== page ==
Carolyn Cohagan’s curiosity has led her all over the world, pursuing filmmaking, stand-up, and theater from Los Angeles to Amsterdam. Those diverse experiences helped inform her writing, her biggest passion, and in 2010 she released her award-winning novel, The Lost Children.Most recently, Cohagan founded the Austin, Texas–based literary nonprofit Girls with Pens, which offers girls ages 8 to 15 tutoring and workshops in prose, screenwriting, and even graphic novels. Cohagan is also expanding Girls with Pens into the indie publishing scene, creating a press that has already released the first two installments of her YA trilogy—Time Zero and Time Next (which follow a young girl fighting religious extremism in a dystopic future)—and has hopes for continuing to inspire curiosity and a love of writing in young girls around the world.
What inspired your Time Zero trilogy?
I wanted to explore religious extremism and how it disproportionately hurts girls and women. I’ve always been a fan of dystopian fiction, going back to Fahrenheit 451, and I thought it would be interesting to write a fast-paced, appealing novel like The Hunger Games that had a serious feminist theme running through it.
Why do you think dystopian settings work well for young adult fiction?
By reading about a hero surviving and, in most stories, triumphing in these settings, young people (and adults) are subconsciously assured that they, too, will survive any hard times to come. It’s no coincidence that dystopian fiction became popular again after 9/11 and America’s entry into several wars. The publishing industry keeps insisting that “dystopian is over,” but I think our current state of affairs is too bonkers for that to be true.
What made you want to start Girls with Pens?
I had been researching and writing Time Zero for several years, which made me very focused on adolescence and the damage that can be done to girls during the seminal years from 8 to 14. I also did some work in Rwanda and met girls working with the Nike Foundation’s Girl Hub [now known as Girl Effect], an organization that teaches girls journalism and publishing. When I moved back to Austin in 2014, I knew I wanted to teach creative writing, and I knew I wanted to help girls find their voices. I love watching the girls get excited about a new prompt. Their eyes get big and they start writing before I have even finished speaking. It is also very satisfying when I tell them to stop writing and they don’t.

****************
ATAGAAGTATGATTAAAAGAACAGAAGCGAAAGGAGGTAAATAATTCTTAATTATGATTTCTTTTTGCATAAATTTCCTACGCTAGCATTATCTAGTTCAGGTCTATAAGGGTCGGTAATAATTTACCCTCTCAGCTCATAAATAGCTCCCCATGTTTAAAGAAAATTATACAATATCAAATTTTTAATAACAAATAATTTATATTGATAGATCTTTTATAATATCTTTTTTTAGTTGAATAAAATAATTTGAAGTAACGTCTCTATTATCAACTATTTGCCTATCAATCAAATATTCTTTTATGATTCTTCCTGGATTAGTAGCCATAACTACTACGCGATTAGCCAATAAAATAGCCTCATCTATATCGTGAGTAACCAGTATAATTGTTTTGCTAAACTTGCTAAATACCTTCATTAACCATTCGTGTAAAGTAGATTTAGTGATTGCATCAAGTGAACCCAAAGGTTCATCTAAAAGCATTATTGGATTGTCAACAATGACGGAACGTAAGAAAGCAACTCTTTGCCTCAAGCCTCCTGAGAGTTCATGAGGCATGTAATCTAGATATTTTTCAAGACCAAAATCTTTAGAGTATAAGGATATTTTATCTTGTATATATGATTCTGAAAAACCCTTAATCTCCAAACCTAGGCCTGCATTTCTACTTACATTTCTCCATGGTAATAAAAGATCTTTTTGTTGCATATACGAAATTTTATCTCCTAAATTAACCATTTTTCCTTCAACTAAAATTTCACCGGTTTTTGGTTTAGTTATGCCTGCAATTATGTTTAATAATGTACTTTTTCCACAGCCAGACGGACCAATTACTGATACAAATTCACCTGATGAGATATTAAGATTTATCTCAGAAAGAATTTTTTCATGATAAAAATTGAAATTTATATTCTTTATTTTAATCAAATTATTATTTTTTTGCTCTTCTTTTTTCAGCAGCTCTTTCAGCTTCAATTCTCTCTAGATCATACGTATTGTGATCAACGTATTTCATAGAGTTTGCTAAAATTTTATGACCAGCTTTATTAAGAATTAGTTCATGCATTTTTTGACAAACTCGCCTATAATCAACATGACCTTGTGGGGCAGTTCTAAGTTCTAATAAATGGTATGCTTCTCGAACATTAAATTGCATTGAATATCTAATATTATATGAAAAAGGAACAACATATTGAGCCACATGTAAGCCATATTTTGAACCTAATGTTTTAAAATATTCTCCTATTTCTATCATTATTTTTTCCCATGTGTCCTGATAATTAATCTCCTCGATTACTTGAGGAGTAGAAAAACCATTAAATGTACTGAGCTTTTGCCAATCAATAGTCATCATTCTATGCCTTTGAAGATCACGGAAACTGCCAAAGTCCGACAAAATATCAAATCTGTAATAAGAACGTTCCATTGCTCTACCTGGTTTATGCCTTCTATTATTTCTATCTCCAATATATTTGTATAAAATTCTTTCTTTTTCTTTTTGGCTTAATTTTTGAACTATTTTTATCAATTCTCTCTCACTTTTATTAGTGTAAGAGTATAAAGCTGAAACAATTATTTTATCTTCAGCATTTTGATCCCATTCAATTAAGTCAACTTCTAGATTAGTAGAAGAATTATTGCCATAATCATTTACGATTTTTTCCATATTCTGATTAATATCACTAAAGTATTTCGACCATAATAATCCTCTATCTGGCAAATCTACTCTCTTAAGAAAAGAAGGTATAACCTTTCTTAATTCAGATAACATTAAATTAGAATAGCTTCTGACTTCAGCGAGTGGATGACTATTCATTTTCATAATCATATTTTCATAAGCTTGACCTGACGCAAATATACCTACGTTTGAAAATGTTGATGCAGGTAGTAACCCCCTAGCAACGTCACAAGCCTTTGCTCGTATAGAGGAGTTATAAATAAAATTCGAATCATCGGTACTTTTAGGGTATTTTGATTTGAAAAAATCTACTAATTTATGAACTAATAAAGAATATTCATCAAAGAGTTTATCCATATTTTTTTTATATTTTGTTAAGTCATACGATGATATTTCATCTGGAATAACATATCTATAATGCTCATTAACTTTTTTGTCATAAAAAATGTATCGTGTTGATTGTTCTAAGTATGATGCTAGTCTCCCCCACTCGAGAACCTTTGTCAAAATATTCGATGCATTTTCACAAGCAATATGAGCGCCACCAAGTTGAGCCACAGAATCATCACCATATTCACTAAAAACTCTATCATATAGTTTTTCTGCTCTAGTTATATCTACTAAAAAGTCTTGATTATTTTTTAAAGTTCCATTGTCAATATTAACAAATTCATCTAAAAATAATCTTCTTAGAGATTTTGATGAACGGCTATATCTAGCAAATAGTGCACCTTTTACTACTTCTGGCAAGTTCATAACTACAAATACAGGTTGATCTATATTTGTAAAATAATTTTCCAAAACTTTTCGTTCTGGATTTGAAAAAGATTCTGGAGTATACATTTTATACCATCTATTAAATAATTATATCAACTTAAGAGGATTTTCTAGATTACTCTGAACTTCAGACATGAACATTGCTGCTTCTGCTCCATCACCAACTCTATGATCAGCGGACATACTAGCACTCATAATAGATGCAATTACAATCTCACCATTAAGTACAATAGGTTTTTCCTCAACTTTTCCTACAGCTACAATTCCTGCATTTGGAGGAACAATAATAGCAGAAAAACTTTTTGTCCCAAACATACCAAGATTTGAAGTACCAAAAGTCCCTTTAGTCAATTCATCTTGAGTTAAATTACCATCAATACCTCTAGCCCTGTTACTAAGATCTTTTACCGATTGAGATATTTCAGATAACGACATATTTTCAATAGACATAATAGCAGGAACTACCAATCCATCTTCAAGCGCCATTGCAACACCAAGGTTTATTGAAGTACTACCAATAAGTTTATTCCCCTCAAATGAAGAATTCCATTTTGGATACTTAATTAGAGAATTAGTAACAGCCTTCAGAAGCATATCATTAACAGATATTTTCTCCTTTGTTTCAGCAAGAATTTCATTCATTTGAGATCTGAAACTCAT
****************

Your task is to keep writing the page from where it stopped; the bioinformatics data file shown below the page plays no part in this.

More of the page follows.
How have you found the process of releasing your own work?
As you can imagine, there are positives and negatives.
Positives: I really like the control I have over the art design and production; things happen much more quickly when you do it yourself….I can set the price, put the book on sale, as I see fit; my royalties are substantially higher.
Negatives: The press outlets that reviewed my last two books will not review this one; the production of the book takes time away from your writing; you will make mistakes that cost you time and money; your friends and relatives will raise an eyebrow when you say the book is self-published. Screw ’em. They know nothing about the current state of publishing.
What are your hopes for Girls with Pens as it moves into publishing more original work?
I will be publishing an anthology at the end of the summer of all my students’ work. This will include pieces from the summer camps but also from an essay competition I’m holding as I tour with my book. The question is, “Why should teenagers have a voice in social issues?” I have a long-term goal of returning to Rwanda to teach writing workshops and publish a collection of stories. For those girls to see their work in print would be empowering in a way we can’t imagine.
Rhett Morgan is a writer and translator based in Paris.